Lack of reliability, privacy plague DTC genetic tests for newborns
AlysonSulaski Wyckoff, Associate Editor
When families occasionally ask Angela Scheuerle, M.D., FACMG, FAAP, if they should
order direct-to-consumer (DTC) genetic newborn screening, she gets on her soapbox,
describing it as “genetic astrology.”
She doesn’t remember who coined the phrase, but it gets the point across: “No one
should be making any medical decisions based on the currently available DTC genetic
testing,” said Dr. Scheuerle, a former member of the AAP Council on Genetics Executive
The number of companies offering various forms of DTC genetic testing is growing rapidly.
The global DTC genetic health testing market, worth $99 million in 2017, is expected
to reach $310 million in 2022, according to Kalorama Information (http://bit.ly/2yaZIO2).
Some parents find the pitches compelling. Companies may say they screen for more than
100 diseases or disorders, while mandatory newborn screening might test for dozens.
Without having to involve their pediatrician, parents can order a kit online for hundreds
of dollars or more. A simple cheek swab of their child can start the process.
AAP policy opposes DTC genetic tests
This year, the Academy reaffirmed a 2013 policy statement issued with the American
College of Medical Genetics and Genomics that states the organizations “strongly discourage
the use of direct-to-consumer and home kit genetic testing of children because of
the lack of oversight on test content, accuracy, and interpretation” (http://bit.ly/2xRLemU).
“There are several reasons why we were against it,” recalls Lainie Friedman Ross,
M.D., Ph.D., FAAP, lead author of the policy and a companion technical report (https://go.nature.com/2RlAYex). “We don’t have treatment that needs to start in childhood for most of these conditions
that would reduce risk or harms.”
Another concern cited by Dr. Ross is the ethical issue of revealing children’s risk
factors that will not present until adulthood to their parents without their permission.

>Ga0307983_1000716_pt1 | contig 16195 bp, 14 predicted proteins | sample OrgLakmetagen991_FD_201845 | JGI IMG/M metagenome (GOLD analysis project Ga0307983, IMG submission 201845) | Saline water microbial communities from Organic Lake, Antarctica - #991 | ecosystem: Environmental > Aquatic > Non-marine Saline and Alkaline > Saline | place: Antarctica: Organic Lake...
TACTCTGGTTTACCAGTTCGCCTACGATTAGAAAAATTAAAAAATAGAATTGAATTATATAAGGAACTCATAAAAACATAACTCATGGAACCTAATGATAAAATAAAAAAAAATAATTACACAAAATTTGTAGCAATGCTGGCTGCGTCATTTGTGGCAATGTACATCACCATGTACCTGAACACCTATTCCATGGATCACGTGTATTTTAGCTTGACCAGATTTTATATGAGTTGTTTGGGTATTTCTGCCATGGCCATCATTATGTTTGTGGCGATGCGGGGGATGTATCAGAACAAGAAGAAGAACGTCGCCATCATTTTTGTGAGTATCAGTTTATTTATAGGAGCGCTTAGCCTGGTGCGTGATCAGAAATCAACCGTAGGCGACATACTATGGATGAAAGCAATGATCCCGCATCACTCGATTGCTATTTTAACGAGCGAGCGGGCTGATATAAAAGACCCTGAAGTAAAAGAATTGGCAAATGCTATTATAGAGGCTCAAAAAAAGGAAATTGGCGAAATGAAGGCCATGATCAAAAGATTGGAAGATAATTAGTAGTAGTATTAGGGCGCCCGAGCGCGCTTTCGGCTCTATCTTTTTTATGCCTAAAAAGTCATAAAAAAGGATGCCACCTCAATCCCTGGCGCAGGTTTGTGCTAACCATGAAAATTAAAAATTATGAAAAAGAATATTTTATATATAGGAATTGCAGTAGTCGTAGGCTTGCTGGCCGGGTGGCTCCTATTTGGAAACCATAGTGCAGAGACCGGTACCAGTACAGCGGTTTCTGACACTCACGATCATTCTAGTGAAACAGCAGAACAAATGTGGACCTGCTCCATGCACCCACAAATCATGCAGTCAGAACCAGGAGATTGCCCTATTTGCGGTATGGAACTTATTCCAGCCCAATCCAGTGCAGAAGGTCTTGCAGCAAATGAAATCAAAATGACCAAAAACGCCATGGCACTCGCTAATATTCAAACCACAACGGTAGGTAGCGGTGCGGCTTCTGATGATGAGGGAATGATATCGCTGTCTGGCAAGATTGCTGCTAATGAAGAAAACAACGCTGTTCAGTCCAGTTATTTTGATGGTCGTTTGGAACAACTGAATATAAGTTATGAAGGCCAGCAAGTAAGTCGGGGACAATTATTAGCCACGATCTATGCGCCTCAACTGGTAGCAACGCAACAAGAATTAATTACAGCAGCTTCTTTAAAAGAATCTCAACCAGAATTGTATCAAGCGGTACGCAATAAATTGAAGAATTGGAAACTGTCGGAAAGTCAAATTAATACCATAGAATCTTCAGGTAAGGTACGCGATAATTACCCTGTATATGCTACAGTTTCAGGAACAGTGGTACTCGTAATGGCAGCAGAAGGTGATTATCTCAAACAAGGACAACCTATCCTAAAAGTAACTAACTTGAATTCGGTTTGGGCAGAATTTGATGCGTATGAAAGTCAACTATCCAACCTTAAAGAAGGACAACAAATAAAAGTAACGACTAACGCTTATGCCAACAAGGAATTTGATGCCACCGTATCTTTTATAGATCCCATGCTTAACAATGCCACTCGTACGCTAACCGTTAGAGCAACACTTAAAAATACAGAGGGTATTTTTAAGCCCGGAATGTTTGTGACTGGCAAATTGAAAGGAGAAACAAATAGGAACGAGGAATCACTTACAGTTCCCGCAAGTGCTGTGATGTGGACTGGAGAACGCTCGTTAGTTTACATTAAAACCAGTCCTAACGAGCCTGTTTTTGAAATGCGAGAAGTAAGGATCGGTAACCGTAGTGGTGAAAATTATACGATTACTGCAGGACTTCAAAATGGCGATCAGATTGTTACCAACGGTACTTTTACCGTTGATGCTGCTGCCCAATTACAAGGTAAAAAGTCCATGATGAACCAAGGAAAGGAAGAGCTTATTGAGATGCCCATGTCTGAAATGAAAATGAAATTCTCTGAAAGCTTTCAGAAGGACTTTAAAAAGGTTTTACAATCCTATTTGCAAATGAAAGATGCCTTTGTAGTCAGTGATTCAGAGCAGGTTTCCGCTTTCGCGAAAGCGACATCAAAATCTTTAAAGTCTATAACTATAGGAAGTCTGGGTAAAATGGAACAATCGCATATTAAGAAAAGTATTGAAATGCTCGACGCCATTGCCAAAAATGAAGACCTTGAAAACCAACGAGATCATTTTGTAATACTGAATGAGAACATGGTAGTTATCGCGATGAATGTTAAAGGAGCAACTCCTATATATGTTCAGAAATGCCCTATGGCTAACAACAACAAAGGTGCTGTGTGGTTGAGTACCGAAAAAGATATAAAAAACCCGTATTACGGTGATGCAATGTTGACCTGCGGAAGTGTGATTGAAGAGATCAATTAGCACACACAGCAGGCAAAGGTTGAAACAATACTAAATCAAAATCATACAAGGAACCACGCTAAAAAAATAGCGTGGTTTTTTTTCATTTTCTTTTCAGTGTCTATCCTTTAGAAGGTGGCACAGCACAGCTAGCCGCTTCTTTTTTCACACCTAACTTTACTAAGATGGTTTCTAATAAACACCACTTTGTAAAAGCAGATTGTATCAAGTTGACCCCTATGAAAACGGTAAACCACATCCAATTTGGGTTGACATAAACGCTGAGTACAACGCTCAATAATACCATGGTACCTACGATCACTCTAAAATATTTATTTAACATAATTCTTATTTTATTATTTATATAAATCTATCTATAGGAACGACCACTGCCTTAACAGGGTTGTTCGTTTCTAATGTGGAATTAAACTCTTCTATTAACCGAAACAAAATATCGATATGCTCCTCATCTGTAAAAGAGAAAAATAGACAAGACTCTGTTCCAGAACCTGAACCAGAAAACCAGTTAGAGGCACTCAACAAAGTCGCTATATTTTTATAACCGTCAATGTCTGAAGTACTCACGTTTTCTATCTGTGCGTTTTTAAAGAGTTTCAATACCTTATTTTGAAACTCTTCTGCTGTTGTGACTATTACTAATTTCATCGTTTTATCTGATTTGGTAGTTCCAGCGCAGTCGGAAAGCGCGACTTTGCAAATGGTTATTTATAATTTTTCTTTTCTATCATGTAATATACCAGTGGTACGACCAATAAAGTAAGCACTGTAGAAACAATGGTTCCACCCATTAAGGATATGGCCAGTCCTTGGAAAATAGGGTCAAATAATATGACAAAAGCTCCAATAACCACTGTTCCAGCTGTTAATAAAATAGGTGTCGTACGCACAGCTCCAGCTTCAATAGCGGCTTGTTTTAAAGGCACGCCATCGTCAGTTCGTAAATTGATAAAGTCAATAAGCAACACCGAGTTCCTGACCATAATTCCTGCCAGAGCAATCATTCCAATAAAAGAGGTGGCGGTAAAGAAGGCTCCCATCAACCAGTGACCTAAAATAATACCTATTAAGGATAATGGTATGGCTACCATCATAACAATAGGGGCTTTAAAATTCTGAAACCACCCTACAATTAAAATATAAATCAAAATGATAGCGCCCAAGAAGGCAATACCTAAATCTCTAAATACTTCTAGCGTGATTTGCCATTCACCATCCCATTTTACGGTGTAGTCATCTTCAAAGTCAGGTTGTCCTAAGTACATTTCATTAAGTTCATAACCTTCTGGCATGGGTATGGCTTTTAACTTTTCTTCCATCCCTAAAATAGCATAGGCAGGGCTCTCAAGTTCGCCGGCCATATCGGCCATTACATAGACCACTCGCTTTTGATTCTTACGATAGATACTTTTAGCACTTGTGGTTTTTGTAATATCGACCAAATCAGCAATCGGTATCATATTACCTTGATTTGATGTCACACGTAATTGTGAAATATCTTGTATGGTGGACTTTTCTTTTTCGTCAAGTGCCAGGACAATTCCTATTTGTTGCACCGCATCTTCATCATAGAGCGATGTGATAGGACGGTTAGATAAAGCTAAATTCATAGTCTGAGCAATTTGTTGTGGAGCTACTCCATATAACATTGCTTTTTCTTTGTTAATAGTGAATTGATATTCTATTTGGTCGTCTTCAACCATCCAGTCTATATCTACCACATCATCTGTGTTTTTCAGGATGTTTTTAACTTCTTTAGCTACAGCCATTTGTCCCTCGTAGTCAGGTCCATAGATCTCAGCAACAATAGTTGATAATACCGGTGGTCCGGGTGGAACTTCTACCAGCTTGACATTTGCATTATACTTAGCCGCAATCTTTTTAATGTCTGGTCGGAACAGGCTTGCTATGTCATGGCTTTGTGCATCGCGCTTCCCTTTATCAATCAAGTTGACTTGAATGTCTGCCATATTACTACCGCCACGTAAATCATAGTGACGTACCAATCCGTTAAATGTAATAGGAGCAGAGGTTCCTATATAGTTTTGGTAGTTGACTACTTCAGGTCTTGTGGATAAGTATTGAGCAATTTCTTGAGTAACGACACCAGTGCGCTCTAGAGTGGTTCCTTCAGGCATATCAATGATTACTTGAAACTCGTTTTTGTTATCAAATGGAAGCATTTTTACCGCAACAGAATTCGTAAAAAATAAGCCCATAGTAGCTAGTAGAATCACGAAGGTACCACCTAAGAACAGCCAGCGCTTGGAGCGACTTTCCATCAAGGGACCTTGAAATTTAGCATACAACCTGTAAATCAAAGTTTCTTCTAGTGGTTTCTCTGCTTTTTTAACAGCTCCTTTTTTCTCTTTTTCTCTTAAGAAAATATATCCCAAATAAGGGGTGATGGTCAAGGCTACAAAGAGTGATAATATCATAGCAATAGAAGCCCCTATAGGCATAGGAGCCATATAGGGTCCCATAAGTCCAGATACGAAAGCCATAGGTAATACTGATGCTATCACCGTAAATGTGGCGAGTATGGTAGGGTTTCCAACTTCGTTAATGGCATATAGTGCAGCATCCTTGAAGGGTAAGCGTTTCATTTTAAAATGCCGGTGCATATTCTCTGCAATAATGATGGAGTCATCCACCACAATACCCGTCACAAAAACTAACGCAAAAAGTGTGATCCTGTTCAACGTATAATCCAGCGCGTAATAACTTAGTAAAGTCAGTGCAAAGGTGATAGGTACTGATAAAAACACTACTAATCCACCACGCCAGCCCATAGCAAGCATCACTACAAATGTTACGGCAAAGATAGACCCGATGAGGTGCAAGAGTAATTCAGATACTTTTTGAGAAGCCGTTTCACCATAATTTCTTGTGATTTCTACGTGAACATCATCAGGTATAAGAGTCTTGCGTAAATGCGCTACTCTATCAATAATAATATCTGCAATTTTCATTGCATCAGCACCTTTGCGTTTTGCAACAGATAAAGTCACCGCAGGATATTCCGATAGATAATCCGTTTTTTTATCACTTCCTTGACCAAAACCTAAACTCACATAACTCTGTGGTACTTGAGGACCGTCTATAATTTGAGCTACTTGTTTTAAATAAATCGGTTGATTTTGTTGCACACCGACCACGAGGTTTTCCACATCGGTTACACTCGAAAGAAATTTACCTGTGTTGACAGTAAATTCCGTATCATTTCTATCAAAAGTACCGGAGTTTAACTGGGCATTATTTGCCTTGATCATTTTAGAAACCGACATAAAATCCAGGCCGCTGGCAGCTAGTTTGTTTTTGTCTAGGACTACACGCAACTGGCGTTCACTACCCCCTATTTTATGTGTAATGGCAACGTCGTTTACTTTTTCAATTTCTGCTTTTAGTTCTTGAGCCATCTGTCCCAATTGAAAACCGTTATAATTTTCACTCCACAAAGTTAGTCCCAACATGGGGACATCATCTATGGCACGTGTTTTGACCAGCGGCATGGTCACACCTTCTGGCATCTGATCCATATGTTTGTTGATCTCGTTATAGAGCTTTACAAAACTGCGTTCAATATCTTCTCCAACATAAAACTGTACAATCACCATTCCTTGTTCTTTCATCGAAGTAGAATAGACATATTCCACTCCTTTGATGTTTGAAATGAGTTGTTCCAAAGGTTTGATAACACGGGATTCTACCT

This removes the right of these children, as adults, to have privacy regarding their
Furthermore, when a DTC company collects a sample, it owns it indefinitely or can
“So, in a sense you’ve taken away this child’s right to privacy,” said Dr. Ross, a
professor and medical ethics expert at University of Chicago. She has served on the
AAP Committee and Section on Bioethics.
“Not all adults want to know their risk factors. But if parents order such testing,
then children as adults don’t have the right not to know,” she said. “Or they might have the right not to know because their parents
might not tell them, and that’s even more problematic.”
Discrimination based on genetic “results” also is a concern. While the Genetic Information
Nondiscrimination Act protects against discrimination in employment and health insurance,
it does not protect individuals when it comes to life, disability or long-term care
Accuracy is a problem, as well. DTC companies typically test for only the most common
variants of a disease while there could be many more that are important. False negatives
and false positives each carry their own risks and consequences.
Some labs may not be accredited. In addition, there is no federal oversight of the
clinical validity of most genetic tests.
The technical hurdle is concerning to Tracy L. Trotter, M.D., FAAP, co-chair of the
AAP Council on Genetics Executive Committee. He said labs doing the testing can vary
“Some of them use mutation A to look at the risk for heart disease or something. Some
look at mutation B, some A plus B — and until you really get into that … you don’t
really know what you’re getting,” he said. “I just think the overall inability for
us to vet and control quality, accuracy and validity of any of these tests makes me
What’s more, the field changes rapidly.
“Unless the parents keep going back and checking, they may actually have wrong information,”
Dr. Ross said. “So we think a gene is highly penetrant and high risk for a condition,
and we may learn five, six years down the road that it really isn’t. And the parents
may change their child’s whole diet, whole lifestyle based on this risk factor that
may not be.”
In general, any screening should be driven only by the best interests of the child,
said Dr. Trotter, who served on the federal Advisory Committee on Heritable Disorders
in Newborns and Children. That body makes recommendations for mandatory newborn screening,
or the Recommended Uniform Screening Panel. The committee recommends that states screen
for 35 core disorders and 26 secondary disorders, but states choose which ones to
offer. (Besides the mandatory newborn tests, parents also can request a supplemental
Role of genetic counseling
When parents question Dr. Trotter about DTC screening of newborns, he asks them if
they will have the ability to get pre- and post-test counseling from someone who knows
what they are doing — a geneticist, genetics counselor or primary care physician experienced
in this area.
“I think you need somebody to interpret this beyond the (DTC) companies — some of
them offer it, some don’t,” Dr. Trotter said. “Most of them use an off-site genetic
counselor or unit to do it, which doesn’t allow for the kind of follow-up that one
needs if they really have some positive results that need follow-up.”